Faith Statements Do Restrict Academic Freedom

Article excerpt

Most defenses of evangelical colleges miss the point-rigid orthodoxy does not go well with the quest for knowledge.

Christian colleges have been with us since Harvard and Princeton universities were founded several centuries ago for religious reasons. Recently, such institutions have achieved phenomenal, though quiet, growth. Writing in the June 22, 2005, issue of USA Today, Naomi Schaefer Riley, author of God on the Quad, points to a 67 percent jump in enrollment at evangelical colleges from 1992 to 2002. Noting that they do not fit the caricature imagined by many secularists, Riley extols their students' strong moral beliefs and argues that they have become more tolerant and willing to accept modern science than in the past. To be sure, religious colleges exist on a continuum, from the barely affiliated to the ultraorthodox. Still, Riley overlooks a troubling constraint that many of these schools impose on their faculty: the requirement that faculty members subscribe to statements of religious faith as a condition of employment.

Statements of faith differ from institution to institution but often ask faculty members to profess to believe in the literal truth of the Bible. These statements have teeth; violation of them through pedagogy, research, or activism can be grounds for punitive action, including termination, at some institutions. Several high-profile cases of such dismissals have brought attention to statements of faith and stirred some debate as to their propriety. (see, for example, "Do Professors Lose Academic Freedom by Signing Statements of Faith?" in the May 24, 2002, issue of the Chronicle of Higher Education.) In 1999, the AAUP's Committee A on Academic Freedom and Tenure published a report titled The "Limitations" Clause in the 1940 Statement of Principles on Academic Freedom and Tenure: Some Operating Guidelines, which recommends ways to apply the Association's "limitations" clause to religious institutions.1 The guidelines do not, however, address whether such statements are appropriate at all.

Supporters of restrictions on academic freedom in religious colleges make four arguments as to their appropriateness: that such institutions reflect the pluralism of our nation and contribute to civil society; that complete academic freedom is an impossible and indeed unwanted goal; that religious institutions with their restrictions play a special and better role in producing morally good citizens; and that such restrictions are not restrictions at all since faculty and students choose them voluntarily.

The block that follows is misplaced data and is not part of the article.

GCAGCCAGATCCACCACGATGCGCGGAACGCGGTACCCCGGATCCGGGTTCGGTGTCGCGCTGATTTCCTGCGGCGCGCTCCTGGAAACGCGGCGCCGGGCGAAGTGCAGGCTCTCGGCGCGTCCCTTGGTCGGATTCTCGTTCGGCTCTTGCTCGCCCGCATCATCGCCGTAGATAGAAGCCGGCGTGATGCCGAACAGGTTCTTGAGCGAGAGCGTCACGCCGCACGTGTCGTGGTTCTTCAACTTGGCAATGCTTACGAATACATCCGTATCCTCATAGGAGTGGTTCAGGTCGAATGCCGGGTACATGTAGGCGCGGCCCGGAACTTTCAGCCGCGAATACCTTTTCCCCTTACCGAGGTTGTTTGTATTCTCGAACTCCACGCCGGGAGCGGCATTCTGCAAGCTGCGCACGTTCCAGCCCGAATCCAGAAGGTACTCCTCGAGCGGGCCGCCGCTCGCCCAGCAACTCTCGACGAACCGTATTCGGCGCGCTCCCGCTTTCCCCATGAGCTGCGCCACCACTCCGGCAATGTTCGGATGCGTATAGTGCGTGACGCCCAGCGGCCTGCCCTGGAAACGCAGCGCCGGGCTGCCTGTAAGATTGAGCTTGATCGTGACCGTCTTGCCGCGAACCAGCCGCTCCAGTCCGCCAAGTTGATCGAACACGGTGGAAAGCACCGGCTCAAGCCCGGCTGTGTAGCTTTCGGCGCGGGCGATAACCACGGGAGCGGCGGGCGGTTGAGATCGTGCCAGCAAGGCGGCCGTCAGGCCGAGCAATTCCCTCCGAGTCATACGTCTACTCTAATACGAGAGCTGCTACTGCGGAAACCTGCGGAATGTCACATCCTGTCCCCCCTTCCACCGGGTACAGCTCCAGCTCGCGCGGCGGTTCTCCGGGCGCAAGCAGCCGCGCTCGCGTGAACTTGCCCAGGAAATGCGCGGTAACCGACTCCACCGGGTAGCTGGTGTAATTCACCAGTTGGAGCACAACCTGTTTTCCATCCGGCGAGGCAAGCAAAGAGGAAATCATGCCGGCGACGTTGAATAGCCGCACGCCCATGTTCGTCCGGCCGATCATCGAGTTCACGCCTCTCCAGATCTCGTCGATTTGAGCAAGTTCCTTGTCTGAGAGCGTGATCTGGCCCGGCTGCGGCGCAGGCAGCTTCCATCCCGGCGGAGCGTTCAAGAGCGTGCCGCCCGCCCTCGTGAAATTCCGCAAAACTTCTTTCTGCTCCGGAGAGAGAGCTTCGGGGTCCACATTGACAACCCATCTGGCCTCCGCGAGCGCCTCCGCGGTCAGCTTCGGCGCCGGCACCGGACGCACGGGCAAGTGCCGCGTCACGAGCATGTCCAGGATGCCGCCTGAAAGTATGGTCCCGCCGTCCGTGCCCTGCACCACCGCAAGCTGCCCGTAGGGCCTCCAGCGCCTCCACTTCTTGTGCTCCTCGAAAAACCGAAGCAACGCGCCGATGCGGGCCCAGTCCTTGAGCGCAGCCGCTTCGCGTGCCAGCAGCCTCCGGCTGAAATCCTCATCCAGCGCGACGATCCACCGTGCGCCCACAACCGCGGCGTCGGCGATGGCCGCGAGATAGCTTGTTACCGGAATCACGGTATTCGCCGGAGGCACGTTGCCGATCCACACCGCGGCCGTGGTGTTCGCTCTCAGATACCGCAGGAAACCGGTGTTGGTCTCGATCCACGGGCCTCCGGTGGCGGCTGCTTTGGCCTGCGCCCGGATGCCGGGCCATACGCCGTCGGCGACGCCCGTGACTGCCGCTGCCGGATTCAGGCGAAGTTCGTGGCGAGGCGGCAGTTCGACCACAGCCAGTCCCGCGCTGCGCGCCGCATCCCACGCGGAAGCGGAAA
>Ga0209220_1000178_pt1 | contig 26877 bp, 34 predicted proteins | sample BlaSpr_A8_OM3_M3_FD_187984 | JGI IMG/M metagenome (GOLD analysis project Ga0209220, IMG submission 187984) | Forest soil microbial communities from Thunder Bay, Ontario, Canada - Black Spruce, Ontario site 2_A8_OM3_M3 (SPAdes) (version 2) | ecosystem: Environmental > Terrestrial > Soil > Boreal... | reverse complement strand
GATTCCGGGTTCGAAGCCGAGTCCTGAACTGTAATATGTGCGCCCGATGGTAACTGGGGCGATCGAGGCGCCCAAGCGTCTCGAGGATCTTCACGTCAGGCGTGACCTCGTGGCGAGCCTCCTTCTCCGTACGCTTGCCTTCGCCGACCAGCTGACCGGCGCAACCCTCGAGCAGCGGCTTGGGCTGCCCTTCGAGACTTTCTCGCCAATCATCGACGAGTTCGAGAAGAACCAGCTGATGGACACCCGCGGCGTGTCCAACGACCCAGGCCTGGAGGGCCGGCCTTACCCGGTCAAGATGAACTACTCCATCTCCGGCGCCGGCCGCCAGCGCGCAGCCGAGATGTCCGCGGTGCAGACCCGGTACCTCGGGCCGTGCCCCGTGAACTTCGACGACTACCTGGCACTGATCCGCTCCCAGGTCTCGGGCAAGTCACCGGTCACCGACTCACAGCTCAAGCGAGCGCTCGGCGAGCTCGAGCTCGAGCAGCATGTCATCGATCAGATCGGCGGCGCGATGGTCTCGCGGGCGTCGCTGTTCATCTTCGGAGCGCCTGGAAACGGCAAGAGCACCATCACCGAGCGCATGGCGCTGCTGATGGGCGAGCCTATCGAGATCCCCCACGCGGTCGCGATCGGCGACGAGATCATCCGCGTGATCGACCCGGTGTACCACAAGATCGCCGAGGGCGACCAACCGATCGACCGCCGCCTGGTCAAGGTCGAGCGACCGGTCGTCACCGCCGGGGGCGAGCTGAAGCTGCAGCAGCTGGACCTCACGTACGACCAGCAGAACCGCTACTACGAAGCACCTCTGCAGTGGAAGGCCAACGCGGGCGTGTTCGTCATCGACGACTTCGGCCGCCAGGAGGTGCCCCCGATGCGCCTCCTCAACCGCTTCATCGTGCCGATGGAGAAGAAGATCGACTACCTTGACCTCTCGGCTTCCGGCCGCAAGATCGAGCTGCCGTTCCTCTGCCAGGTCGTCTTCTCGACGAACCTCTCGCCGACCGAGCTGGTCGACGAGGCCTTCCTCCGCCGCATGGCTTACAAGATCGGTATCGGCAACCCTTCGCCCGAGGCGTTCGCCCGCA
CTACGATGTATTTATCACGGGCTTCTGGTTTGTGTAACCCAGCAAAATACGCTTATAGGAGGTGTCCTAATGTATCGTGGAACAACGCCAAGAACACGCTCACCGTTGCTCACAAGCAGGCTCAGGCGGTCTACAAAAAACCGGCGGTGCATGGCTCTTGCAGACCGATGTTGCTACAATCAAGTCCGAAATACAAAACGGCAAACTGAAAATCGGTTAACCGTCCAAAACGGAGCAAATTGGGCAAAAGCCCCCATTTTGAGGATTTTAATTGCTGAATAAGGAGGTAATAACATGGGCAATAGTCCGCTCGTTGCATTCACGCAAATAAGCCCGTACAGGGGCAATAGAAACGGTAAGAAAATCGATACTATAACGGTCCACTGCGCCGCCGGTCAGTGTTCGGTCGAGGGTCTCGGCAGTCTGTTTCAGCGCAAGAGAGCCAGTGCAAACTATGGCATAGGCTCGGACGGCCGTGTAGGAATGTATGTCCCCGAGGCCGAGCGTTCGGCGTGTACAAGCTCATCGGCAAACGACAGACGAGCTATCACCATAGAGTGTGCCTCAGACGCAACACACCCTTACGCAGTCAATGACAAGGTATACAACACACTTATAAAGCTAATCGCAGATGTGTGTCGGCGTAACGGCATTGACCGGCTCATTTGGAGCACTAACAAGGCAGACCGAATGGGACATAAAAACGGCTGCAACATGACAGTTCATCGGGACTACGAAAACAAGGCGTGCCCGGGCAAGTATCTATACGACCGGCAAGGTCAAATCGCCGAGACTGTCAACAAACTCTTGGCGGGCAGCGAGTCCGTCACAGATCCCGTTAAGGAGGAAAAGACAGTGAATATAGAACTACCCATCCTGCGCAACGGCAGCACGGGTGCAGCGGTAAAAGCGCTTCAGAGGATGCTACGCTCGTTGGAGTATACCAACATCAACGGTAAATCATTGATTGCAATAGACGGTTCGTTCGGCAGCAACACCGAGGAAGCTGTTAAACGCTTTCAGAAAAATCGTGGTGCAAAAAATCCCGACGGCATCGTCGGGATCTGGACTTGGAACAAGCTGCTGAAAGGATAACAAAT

Proponents of dogmatic religious colleges assert that they reflect the beauty and grandeur of American pluralism. In the January-February 2001 issue of Academe, philosopher Nicholas Wolterstorff claims that religious colleges are a "prime manifestation of the extraordinary vitality of American civil society." According to this thinking, such pluralism is not simply a necessary corollary of freedom of speech and association at a college or university but is instead a crucial part of the fabric of American society.

It sounds like common sense to say that it is good for civil society to have many different institutions operate independently of standardized governmental purview. French political thinker Alexis de Tocqueville made this observation as long ago as the nineteenth century. But is it true? In fact, theorists of social capital are unsure whether religious institutions contribute to social capital-an important measure of the strength of civic association developed by Harvard public policy professor Robert Putnam in his book Bowling Alone. Several studies have documented that theologically conservative associations (those most likely to demand orthodoxy in their institutions of higher education) inhibit the building of social capital and the strengthening of civil society (see, for example, the article by Anne Birgitta Yeung in the September 2004 issue of the Nonprofit and Voluntary sector Quarterly). …